4. Nobody must deviate from their markings on the stage, despite the roving cameras.

5. Nobody must deviate from their autocue, even if that means uttering phrases like “It’s television, but not as you know it, because it’s slightly better” (McCall); “an hour and a half of the best TV ever”  (Winkleman); “it’s wrong to single people out” (Winkleman, before doing just that); and “look out for a guest appearance by Geoffrey Palmer in this first sketch” (Carr; Palmer was the very first face you saw).

6. Nobody is allowed to refer to previous, better, Comic Relief nights, except when talking about Peter Kay.

Patrick Kielty, "a great supporter of Comic Relief"

Patrick Kielty; he's "a great supporter of Comic Relief"

Naturally there has to be some order to proceedings. You wouldn’t want, say, shots of empty seats, or the camera to catch a member of the audience leaving to go to the toilet, or a film about the impact of alcoholic parents upon their children to be followed directly by a sketch about the impact of alcoholic parents upon their children.

Except you got all of them here. The most inflexible, fiercely-controlled Comic Relief Night failed to even sort out a sensitive running order or common sense camera cues.

£57 million was raised, most of it before the night began. And still they couldn’t find the money for one decent sketch. Good on the mystery donor who gave £6m. They were the only one to emerge from the occasion with any fucking dignity.


3 Responses to “Comic Relief Night”

  1. Simon on March 28th, 2009 1:10 pm

    Totally agree

    I still remember the 1st comic relief with J Ross, L Henry & G R Jones as the presenters for the whole night. It was chaotic, it was (seemingly) unscripted & it was fun.

    But as the above article states this has all become very po faced, hard to tell comic relief from children in need.


  2. gatchamandave on April 1st, 2009 4:44 pm

    Spontaneity is denied because if it crept it then the audience might start acting spontaneously itself. For a start it might start pondering how much these people get paid every other day of the year, why the division between,say, news and comedy is being blurred and just why is Peter Kay NOT doing it this year if he’s so important to the whole shebang.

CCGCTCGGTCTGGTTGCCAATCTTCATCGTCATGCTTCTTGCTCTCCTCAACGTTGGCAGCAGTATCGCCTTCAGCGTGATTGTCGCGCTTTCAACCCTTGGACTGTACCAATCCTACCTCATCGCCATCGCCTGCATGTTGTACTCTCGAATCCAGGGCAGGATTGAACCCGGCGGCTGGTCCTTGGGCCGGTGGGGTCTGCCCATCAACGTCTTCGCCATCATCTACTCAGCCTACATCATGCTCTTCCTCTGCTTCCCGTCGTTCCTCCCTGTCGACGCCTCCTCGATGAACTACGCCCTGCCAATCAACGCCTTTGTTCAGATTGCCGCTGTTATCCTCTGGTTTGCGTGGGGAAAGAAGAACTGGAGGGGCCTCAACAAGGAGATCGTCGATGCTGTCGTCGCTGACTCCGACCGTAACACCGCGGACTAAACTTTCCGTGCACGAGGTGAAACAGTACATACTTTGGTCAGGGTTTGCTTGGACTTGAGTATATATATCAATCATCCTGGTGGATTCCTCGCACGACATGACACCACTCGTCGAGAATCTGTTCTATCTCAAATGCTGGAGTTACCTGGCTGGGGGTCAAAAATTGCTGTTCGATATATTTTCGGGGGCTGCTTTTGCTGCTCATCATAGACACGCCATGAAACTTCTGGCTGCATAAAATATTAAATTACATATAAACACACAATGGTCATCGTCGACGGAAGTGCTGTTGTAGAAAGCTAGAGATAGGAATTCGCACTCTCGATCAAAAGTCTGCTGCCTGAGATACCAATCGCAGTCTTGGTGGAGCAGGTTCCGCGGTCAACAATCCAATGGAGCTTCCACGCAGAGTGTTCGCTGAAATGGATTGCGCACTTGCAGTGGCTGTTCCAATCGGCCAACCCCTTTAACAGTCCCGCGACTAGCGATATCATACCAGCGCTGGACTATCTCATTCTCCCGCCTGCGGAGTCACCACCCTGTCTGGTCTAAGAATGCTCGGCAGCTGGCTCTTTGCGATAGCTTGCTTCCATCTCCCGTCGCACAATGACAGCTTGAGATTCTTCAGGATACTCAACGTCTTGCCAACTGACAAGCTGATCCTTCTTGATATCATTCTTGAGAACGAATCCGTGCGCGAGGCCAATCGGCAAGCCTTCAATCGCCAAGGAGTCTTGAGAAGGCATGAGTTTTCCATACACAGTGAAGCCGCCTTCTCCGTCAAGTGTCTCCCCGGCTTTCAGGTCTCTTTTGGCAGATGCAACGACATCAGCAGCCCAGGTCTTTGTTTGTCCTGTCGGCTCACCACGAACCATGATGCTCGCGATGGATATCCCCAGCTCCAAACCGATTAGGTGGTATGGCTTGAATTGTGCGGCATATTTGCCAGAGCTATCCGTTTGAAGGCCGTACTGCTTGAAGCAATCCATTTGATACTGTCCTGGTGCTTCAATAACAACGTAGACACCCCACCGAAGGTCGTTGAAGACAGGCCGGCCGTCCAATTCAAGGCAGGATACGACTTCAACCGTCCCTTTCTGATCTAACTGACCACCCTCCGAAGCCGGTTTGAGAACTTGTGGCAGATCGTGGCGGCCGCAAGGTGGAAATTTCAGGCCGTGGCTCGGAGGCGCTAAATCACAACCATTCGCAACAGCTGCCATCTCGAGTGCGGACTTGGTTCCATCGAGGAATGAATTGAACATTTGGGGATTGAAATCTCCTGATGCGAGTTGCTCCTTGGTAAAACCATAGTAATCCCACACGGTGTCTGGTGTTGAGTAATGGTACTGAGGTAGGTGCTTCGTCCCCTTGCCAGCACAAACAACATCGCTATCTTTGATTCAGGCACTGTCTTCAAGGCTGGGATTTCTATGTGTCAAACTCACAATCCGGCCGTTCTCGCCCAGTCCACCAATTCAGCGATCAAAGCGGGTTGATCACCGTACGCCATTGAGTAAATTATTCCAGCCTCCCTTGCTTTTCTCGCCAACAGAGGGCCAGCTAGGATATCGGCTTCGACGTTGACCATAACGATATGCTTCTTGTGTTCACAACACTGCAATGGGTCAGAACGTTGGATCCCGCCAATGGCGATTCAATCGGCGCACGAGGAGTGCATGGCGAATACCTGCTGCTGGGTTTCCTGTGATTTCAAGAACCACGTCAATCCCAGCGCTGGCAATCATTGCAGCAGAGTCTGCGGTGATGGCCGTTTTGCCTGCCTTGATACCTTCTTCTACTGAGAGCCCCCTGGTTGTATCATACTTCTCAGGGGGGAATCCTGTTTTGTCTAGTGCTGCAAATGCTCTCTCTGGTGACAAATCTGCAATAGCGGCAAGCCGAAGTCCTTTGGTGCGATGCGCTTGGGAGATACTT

This has become truly controlled tv – the old days when a group of factory workers turned up with a big cardboard cheque that they’d raised are gone ( partly thanks to Gervaise turning that into a sign of the saddo ). Now the public are kept resolutely off-screen so that the luvvies, the media giants and the singer-songwriter-coverv-ersion “celebrities” can all intermingle, slap themselves on the back and avoid being answerable to anyone more pointed than David Mitchell.

    30 years ago Jerry Lewis kept his career on life-support doing this sort of thing until people could no longer stand the hypocrisy. Hopefully for some of this lot, notably Ross trying to rebuild his career and public image after his income details leaked, the same will happen.

  3. ljones on April 15th, 2009 8:21 pm

    I can quite agree with what’s been said above. And this style of show has become some sort of advert for the celebrities (including ‘those who are hot from [ incert worthless talent show name here ]‘).

    But that isn’t all. The format IHMO for this type of show (including CIN) was dead even 10 years ago. Right now it’s festering away in the corner, almost in a zombified state.

    I’m wondering if this show will keep on doing a ‘noel’s house party’ (thinking of the last few episodes) and keep on coming back worse and worse before somone does the decent thing and kills it.